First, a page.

Eighth Grade is so grounded in the reality of middle school it almost operates like a horrible collective flashback.
Milos Forman apparently made a basic decision very early in his production of E.L. Doctorow's best-selling novel, Ragtime. He decided to set aside the book's kaleidoscopic jumble of people, places, and things, and concentrate on just one of the several narrative threads. Instead of telling dozens of stories, his film is mostly concerned with the story of Coalhouse Walker, Jr., a black piano player who insists that justice be done after he is insulted by some yahoo volunteer firemen.
Doctorow's novel was an inspired juggling act involving both actual and fictional characters, who sometimes met in imaginary scenes of good wit and imagery. The Coalhouse story was more or less equal with several others. A film faithful to the book would have had people walking in and out of each other's lives in an astonishing series of coincidences. That might have been a good film, too. It might have looked a little like Robert Altman's “Nashville” or “Buffalo Bill,” and indeed Altman was the first filmmaker signed to direct “Ragtime.” But we will never see what Altman might have done, and Forman decided to do something different. He traces the ways in which Coalhouse Walker enters and affects the lives of an upstate New York family in the first decade of the century. The family lives in White Plains, New York, in a vast and airy old frame manor, and it consists of Father, Mother, and Younger Brother, with walk-ons by a grandfather and a young son.
For Younger Brother, the sirens of the big city
call, in the form of an infatuation with the chorus girl Evelyn Nesbit
(Elizabeth McGovern). That's before the saga of Coalhouse Walker alters his life.
Coalhouse (in a superb performance by Howard E. Rollins, Jr.) meets the family
by accident, or maybe by fate. A young black woman gives birth to Coalhouse's
son, and then the family takes in both the woman and her son, hiring her as
their maid. Coalhouse comes calling. He wants to marry the mother of his child.
He has earned enough money. Everything's all set for the ceremony, when an
event takes place that changes everything. The local volunteer firemen, enraged
that a black man would own his own Model T, block the car's way in front of
their station. They pile horse manure on the front seat. And Coalhouse, quite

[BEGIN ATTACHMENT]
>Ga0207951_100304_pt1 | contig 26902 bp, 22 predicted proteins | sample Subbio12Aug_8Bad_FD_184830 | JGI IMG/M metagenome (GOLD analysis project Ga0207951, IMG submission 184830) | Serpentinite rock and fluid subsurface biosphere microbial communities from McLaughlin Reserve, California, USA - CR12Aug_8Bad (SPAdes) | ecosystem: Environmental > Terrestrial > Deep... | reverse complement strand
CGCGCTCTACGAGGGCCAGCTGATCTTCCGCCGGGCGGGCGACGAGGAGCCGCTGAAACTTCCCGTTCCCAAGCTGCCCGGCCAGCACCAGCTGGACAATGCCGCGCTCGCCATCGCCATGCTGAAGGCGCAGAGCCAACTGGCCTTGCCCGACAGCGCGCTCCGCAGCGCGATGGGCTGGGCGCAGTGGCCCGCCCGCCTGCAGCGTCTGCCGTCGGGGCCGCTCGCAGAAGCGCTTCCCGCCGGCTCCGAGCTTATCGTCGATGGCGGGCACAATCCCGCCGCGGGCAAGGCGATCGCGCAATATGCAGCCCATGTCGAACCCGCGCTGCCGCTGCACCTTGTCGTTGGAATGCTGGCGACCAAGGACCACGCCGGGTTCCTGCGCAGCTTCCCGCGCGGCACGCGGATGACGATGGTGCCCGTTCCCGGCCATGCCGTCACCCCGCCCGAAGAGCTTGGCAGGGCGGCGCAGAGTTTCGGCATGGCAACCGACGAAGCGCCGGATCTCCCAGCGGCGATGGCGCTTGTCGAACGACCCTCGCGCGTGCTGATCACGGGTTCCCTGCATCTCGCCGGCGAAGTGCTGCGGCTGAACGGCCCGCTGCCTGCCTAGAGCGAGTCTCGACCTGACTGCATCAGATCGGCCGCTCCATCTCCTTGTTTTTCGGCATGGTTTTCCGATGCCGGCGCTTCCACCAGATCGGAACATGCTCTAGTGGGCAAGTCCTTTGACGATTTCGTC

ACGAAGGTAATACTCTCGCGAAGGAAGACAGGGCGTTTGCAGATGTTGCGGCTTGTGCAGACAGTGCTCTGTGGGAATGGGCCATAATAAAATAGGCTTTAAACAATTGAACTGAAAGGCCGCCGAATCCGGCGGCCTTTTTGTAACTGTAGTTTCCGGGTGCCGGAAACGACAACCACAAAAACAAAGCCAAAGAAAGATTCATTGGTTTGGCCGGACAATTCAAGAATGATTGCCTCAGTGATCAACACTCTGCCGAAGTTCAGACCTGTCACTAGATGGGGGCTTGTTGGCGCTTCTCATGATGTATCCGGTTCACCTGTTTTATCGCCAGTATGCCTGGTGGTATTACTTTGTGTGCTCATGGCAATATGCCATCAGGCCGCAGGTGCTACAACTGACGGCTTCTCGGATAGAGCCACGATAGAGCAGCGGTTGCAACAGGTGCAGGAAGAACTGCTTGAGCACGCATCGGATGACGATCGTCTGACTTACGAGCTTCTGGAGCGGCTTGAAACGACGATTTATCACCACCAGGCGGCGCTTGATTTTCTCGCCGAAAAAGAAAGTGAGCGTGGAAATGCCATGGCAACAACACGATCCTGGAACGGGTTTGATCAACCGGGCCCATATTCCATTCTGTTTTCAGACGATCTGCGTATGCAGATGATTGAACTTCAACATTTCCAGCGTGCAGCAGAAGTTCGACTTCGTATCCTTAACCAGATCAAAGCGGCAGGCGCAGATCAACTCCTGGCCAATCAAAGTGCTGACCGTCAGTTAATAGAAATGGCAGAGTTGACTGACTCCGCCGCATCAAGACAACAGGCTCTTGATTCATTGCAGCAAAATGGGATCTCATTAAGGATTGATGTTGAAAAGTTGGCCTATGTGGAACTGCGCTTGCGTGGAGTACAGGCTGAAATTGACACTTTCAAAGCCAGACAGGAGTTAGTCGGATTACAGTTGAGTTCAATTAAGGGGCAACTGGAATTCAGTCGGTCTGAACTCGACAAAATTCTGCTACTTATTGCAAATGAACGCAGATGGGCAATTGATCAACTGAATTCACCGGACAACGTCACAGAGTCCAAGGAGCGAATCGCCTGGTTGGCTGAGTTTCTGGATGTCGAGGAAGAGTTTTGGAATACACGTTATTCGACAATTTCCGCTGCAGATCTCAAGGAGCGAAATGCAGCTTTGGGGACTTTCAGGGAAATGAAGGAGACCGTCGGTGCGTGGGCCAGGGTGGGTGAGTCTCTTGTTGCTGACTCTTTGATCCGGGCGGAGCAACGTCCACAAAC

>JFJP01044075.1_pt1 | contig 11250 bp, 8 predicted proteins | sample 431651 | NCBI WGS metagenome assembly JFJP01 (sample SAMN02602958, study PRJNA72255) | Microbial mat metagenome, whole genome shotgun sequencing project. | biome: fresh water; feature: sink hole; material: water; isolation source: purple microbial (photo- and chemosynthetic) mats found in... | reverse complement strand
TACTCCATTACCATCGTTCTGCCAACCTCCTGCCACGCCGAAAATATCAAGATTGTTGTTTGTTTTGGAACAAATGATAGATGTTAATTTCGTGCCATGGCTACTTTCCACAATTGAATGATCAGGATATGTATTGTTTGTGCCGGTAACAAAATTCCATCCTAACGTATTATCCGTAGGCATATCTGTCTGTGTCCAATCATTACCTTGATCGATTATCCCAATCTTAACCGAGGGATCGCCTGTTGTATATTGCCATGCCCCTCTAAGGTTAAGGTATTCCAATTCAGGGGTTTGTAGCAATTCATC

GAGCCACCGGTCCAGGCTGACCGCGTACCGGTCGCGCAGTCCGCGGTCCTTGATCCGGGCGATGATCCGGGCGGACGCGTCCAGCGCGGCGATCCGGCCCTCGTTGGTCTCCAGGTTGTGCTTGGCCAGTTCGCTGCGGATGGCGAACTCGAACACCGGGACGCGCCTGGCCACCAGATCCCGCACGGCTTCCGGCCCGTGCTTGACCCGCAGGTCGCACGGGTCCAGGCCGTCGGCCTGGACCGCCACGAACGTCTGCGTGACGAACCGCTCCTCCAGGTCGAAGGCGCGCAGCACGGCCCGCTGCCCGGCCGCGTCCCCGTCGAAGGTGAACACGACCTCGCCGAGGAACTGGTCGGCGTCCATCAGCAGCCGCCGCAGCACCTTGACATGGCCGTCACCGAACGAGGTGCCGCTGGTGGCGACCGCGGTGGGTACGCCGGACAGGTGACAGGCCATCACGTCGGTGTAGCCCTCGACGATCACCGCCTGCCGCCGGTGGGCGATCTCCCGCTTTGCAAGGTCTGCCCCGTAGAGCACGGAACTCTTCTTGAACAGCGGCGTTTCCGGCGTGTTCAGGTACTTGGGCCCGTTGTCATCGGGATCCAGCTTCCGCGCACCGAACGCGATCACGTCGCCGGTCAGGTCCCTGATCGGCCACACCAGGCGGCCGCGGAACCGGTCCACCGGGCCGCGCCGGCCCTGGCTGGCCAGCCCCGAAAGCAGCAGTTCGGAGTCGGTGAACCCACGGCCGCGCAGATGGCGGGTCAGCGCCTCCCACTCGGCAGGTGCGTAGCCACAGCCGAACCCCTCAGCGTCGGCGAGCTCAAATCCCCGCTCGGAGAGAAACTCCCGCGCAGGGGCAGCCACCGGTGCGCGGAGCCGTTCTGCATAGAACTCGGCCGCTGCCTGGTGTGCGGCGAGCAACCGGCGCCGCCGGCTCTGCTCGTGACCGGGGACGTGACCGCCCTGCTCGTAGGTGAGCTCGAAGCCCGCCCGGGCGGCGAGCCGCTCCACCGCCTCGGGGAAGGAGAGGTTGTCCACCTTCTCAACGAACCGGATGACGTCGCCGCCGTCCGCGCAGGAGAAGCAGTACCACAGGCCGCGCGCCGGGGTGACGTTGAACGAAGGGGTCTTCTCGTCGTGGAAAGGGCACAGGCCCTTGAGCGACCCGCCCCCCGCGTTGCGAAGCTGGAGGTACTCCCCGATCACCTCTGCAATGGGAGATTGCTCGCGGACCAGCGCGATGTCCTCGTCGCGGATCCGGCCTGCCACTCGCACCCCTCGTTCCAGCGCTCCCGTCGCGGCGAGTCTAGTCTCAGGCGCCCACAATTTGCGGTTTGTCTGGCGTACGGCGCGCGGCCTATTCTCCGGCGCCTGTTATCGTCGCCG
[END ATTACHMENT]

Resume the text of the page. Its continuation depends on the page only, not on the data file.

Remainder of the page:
simply, cannot rest until he sees his car restored to him in its original
The story develops quickly into a confrontation. Coalhouse barricades himself into New York's J. Pierpont Morgan Library, and issues a set of demands. The library is surrounded by police and guardsmen, led by Police Commissioner Rhinelander Waldo (the great James Cagney, out of retirement). Father (James Olson) gets drawn into negotiations, and Younger Brother (Brad Dourif) is actually one of Coalhouse's lieutenants, in blackface disguise. Meanwhile, Mother is running off with a bearded immigrant who started out making cutout silhouettes on the streets and is now one of the first film directors.
The story of “Ragtime,” then, is essentially the story of Coalhouse Walker, Jr. Forman, a Czechoslovakian with an unusually keen eye for American societyÑhis credits include “One Flew Over the Cuckoo’s Nest” and “Hair!”, has made a film about black pride and rage and, not only white racism, which we sort of expect, but also white liberalism.
The great achievement of “Ragtime” is in its performances, especially Howard E. Rollins, Jr. and the changes he goes through in this story, from youthful romantic love to an impassioned cry "Lord, why did you fill me with such rage?" Olson, quiet and self-effacing, is subtly powerful as Father. Mary Steenburgen is clear-voiced, primly ethical Mother who springs a big surprise on everyone. Pat O'Brien has two great scenes as a corrupt, world-weary lawyer. Kenneth McMillan blusters and threatens as the racist fire chief. And when Cagney tells him "people tell me É you're slime," there is the resonance of movie legend in his voice.
“Ragtime” is a loving, beautifully mounted, graceful film that creates its characters with great clarity. We understand where everyone stands, and most of the time we even know why. Forman surrounds them with some of the other characters from the Doctorow novel (including Harry Houdini, Teddy Roosevelt, and Norman Mailer as the architect Sanford White), but in the film they're just atmosphere, window dressing. Forman's decision to stick with the story of Coalhouse is vindicated, because he tells it so well.
This message came to me from a reader named Peter Svensland. He and a fr...
An interview with Terry Gilliam, director of "The Man Who Killed Don Quixote."